Things wrong the “wellness room:”

    -It’s literally just a reclining chair in a tiny box of a room. It looks like it was a storage closet that got converted last-second.

    -It doesn’t invite relaxation. There’s a weird modern art painting on the wall that more than one person has said looks like “blood and sh!t splatters,” and that’s it.

    -There’s no soundproofing. Did I mention it’s located right next to the busy break room/kitchen, staircase, and two electrical/plumbing maintenance rooms?

    -The door is solid, but the chair faces a clear glass wall running along the hallway! So, even if you try to relax in the chair, everyone walking by on their way to or from the kitchen or stairs can look in and stare at you.

    -Directly across the very narrow hallway is an executive conference room that also has glass walls. So while you’re trying to relax, you’ve got upper management and VIP visitors glaring at you from their meetings while you’re not working on company time. Also, with the fact that there’s no soundproofing, they might be glaring because you’re hearing a lot of policy talk you shouldn’t be privy to, or you’d be in the actual meeting.

    I have yet to see anyone actually use this room for anything except an overflow for the break room when they want to sit to eat lunch, but all the chairs are taken. (And I at least somewhat expect that’s the intention.)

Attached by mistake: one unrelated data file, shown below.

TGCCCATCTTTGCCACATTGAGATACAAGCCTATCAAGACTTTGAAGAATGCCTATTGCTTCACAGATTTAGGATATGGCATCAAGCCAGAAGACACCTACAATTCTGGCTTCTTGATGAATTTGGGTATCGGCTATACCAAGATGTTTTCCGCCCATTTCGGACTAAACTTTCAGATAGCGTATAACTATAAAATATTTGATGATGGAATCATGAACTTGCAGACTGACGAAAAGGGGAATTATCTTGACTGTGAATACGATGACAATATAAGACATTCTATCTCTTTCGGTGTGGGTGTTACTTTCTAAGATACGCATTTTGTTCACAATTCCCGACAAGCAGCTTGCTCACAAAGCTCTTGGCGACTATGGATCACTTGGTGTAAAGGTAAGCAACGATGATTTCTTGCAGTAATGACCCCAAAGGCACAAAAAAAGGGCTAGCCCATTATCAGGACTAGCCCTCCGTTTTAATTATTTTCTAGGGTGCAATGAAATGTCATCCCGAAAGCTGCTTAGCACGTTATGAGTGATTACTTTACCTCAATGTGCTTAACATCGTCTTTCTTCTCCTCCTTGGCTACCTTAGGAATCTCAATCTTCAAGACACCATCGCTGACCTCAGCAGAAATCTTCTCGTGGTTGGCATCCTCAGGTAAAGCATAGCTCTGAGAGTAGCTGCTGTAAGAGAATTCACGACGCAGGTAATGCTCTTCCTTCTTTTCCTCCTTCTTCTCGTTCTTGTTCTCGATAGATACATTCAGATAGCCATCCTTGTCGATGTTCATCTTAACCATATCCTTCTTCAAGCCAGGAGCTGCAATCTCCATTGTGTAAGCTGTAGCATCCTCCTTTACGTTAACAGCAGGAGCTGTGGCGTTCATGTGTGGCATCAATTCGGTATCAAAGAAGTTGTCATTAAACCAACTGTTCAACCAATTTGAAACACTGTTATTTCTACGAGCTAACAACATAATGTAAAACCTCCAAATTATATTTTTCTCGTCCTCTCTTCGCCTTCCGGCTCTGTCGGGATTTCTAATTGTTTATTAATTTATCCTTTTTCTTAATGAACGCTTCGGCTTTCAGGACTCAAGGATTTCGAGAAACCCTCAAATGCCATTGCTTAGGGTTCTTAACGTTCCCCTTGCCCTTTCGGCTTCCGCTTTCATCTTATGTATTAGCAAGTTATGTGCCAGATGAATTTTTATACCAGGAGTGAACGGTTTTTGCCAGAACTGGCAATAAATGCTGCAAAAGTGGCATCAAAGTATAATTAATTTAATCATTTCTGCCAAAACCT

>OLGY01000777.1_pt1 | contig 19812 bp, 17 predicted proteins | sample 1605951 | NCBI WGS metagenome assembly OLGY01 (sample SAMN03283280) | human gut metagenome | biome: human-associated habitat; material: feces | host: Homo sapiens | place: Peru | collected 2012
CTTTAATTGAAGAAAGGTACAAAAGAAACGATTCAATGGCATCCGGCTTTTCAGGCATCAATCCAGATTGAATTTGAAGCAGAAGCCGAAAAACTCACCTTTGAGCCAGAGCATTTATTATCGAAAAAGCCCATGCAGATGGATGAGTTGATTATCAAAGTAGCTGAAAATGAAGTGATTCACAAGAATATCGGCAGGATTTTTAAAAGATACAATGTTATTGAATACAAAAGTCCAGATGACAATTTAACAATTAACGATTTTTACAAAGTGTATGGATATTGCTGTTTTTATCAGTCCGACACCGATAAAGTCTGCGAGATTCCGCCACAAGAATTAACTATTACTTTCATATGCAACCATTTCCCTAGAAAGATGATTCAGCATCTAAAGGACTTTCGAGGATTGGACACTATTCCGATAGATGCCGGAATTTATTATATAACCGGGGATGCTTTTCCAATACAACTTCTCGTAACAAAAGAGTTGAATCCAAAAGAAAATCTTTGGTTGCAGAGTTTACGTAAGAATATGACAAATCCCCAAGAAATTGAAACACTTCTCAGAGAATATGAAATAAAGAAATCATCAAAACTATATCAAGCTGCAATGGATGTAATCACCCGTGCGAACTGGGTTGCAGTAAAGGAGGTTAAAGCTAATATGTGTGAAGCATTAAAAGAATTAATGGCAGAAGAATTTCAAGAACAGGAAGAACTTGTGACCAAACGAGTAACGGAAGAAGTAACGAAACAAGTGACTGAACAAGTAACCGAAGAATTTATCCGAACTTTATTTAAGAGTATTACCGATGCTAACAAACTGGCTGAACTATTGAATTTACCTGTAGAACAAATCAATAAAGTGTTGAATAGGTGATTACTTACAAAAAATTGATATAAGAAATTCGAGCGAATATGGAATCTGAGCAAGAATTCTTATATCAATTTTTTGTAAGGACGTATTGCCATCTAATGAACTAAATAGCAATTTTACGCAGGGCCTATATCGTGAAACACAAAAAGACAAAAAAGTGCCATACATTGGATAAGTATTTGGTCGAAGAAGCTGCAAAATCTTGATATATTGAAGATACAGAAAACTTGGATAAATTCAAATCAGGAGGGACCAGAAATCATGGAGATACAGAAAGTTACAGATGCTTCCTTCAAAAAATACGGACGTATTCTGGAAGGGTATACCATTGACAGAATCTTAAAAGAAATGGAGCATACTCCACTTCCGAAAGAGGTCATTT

1. Not Your Admin*

        That’s the perfect way to describe pretty much everything that’s going on with this company (and not in a good way!)

  49. Sawbonz, MD*

    This sounds wonderful! Me, I’d be happy just to be able to go to the bathroom when I need to :)

    1. Not Your Admin*

      As a front desk drone who works 9 or 10 hours a day and gets no breaks for lunch or bathroom: THIIIIIIIIIIIIIIIIIISSSSSSSSSSSSSSSSS

  50. iamapatientgirl*

    My workplace (a 1.5 million square foot factory) had a Mother’s room up in the front office, which is bookable through Microsoft Outlook – had a comfy chair, a side table, plugs, a small refrigerator and a sink/counter. It was really a nice set up BUT several days per week while I was pumping I was in a training room clear on the opposite side of the factory – a 10 minute walk each way if you’re extremely fast – for the entire day so they actually had a Mamava pod brought in ( Which was great – the only issue I had with that was that there wasn’t a sink in it, but there was a fridge so I was able to bring a couple sets of connections each day to pump throughout the day.

    After we’d been in the factory for about a year they converted a conference room in that back corner to a prayer room – nice carpeting, calm decor and space for people to stash prayer rugs. But since it’s such a large building, people who weren’t super convenient to it started finding other niches to pray in – specifically the open areas around the staircases that lead to the mezzanines above the factory floor. While they aren’t quite as private, there isn’t a huge amount of traffic going up and down the stairs, and they have huge tinted windows so they are bright without being a fish bowl. So the facilities team ended up putting a place to stash rugs and jazzed it up a bit – basically adding to the area where people were already going.